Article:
The AusSMC is always available to bounce around ideas, offer advice or be a second opinion if and when you need it. Feel free to get in touch to discuss any ideas you might have.
For those who are new to the science beat, the UK’s science, technology, engineering and medicine public relations association (Stempra) produced the “Guide to being a press officer“ (Published: 2009).
For your Scientist:
Introduction to the news media – A series of half day events for early to mid career scientists.
These events are a beginner’s guide to the media, giving an insight into the way the news media works. They tour of some of the key issues, hearing from journalists, press officers and other scientists about:
- the deadlines that journalists work to
- the role of the editor
- how journalists find stories
- top tips for dealing with the media
- the role of the media manager
- what scientists can get out of working with the media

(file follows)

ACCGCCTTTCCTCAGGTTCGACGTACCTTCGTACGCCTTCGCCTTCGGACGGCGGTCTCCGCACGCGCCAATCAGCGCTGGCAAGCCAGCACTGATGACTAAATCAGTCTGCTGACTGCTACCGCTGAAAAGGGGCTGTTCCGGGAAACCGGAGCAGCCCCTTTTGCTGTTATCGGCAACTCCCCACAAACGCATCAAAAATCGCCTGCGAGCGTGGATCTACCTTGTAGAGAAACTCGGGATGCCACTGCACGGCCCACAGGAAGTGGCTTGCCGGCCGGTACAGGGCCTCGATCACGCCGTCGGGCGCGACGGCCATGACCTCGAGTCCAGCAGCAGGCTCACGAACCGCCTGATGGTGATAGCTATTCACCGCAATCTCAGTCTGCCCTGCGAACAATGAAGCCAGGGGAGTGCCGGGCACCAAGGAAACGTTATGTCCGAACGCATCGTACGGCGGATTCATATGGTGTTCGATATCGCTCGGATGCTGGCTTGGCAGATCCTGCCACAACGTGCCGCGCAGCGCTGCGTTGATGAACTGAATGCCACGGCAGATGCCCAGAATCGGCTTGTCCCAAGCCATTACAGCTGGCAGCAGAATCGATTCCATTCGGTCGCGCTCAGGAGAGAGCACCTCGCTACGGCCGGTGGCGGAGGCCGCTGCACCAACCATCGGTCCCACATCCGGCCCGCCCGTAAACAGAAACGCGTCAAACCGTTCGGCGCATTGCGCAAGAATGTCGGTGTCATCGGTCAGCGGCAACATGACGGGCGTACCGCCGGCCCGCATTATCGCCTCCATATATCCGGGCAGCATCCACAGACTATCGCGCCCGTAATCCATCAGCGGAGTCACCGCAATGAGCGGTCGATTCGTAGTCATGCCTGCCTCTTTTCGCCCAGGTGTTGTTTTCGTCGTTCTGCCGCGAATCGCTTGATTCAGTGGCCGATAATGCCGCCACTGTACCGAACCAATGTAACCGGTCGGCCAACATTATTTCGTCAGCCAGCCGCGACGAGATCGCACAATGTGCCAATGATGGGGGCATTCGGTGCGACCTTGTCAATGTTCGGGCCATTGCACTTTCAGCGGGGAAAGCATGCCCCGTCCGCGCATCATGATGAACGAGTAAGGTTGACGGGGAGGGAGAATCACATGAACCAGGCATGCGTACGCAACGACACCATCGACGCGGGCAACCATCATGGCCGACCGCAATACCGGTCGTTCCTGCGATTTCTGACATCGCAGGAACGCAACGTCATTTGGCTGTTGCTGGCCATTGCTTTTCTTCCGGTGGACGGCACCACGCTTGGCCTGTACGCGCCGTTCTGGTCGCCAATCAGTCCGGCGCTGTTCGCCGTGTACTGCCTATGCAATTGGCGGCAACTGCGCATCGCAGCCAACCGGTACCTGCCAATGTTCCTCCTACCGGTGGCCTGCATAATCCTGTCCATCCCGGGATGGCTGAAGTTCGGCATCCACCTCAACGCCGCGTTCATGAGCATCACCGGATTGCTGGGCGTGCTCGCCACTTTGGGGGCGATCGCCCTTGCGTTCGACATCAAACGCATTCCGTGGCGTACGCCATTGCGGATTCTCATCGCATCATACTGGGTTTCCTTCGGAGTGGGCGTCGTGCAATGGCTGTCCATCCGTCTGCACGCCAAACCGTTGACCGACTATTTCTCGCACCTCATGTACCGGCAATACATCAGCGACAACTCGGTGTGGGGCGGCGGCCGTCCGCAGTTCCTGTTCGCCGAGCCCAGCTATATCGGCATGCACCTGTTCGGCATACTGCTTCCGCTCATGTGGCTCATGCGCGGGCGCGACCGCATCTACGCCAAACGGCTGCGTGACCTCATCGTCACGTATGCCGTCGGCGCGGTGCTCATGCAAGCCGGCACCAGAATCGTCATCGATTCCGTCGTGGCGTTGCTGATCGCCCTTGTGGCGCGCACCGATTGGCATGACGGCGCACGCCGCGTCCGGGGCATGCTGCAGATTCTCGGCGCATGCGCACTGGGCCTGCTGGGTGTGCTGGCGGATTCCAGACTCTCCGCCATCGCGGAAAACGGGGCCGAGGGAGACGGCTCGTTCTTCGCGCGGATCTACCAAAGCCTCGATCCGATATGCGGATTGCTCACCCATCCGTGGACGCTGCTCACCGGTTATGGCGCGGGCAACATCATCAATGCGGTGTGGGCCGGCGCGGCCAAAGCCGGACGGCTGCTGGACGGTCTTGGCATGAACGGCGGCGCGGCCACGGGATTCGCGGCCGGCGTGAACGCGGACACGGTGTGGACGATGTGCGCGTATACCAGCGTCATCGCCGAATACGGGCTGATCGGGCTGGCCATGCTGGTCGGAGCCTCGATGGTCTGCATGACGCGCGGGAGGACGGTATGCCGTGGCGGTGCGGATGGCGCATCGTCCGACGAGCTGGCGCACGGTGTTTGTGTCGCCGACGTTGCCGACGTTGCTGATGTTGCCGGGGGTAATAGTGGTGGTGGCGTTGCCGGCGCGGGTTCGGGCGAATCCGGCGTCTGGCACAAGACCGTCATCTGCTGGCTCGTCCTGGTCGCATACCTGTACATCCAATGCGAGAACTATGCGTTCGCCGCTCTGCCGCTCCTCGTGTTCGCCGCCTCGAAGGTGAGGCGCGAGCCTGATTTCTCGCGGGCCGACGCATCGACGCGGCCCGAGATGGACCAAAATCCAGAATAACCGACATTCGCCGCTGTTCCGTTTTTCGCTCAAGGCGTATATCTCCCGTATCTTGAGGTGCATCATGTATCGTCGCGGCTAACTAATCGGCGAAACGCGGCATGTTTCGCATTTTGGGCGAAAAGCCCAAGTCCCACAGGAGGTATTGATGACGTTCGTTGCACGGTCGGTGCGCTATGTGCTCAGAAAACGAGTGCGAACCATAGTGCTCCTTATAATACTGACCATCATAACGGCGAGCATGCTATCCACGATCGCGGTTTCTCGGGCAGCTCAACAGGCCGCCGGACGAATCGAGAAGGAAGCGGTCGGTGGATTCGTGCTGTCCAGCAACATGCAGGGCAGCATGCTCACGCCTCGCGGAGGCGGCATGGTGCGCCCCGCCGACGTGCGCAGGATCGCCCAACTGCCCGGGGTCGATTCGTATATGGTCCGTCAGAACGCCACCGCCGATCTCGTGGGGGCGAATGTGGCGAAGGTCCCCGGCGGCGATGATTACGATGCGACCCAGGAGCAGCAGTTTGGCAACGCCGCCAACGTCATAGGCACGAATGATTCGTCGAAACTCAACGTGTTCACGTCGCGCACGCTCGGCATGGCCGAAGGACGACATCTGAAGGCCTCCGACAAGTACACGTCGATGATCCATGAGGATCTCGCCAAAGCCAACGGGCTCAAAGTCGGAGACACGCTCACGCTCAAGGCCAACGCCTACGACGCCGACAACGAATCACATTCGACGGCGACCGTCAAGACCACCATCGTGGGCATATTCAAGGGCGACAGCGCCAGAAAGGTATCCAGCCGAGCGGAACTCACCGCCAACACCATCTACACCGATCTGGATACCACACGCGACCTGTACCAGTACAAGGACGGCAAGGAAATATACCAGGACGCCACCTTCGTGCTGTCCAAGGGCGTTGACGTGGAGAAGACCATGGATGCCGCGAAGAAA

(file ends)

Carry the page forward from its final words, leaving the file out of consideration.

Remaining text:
Contact us to find our about the next ‘Introduction to the news media’ event
Science Media Savvy
One of the goals of the AusSMC is to facilitate more scientists to engage with the news media.
An online media guide was launched in late 2012 with generous support from CSIRO. www.sciencemediasavvy.org provides scientists with helpful hints on communicating more effectively with the news media.
Media guides for Scientists
The UK Science Media Centre has produced a range of tip sheets for scientists that cover effective ways of talking about generic issues that span all of the sciences, within the context of a short interview.
Similarly, Sense about Science, an independent UK charitable trust promoting good science and evidence in public debates has produced an informal guide to the inner workings of the media with practical tips about how early career scientists can get involved. The publication, called Standing up for Science is available online.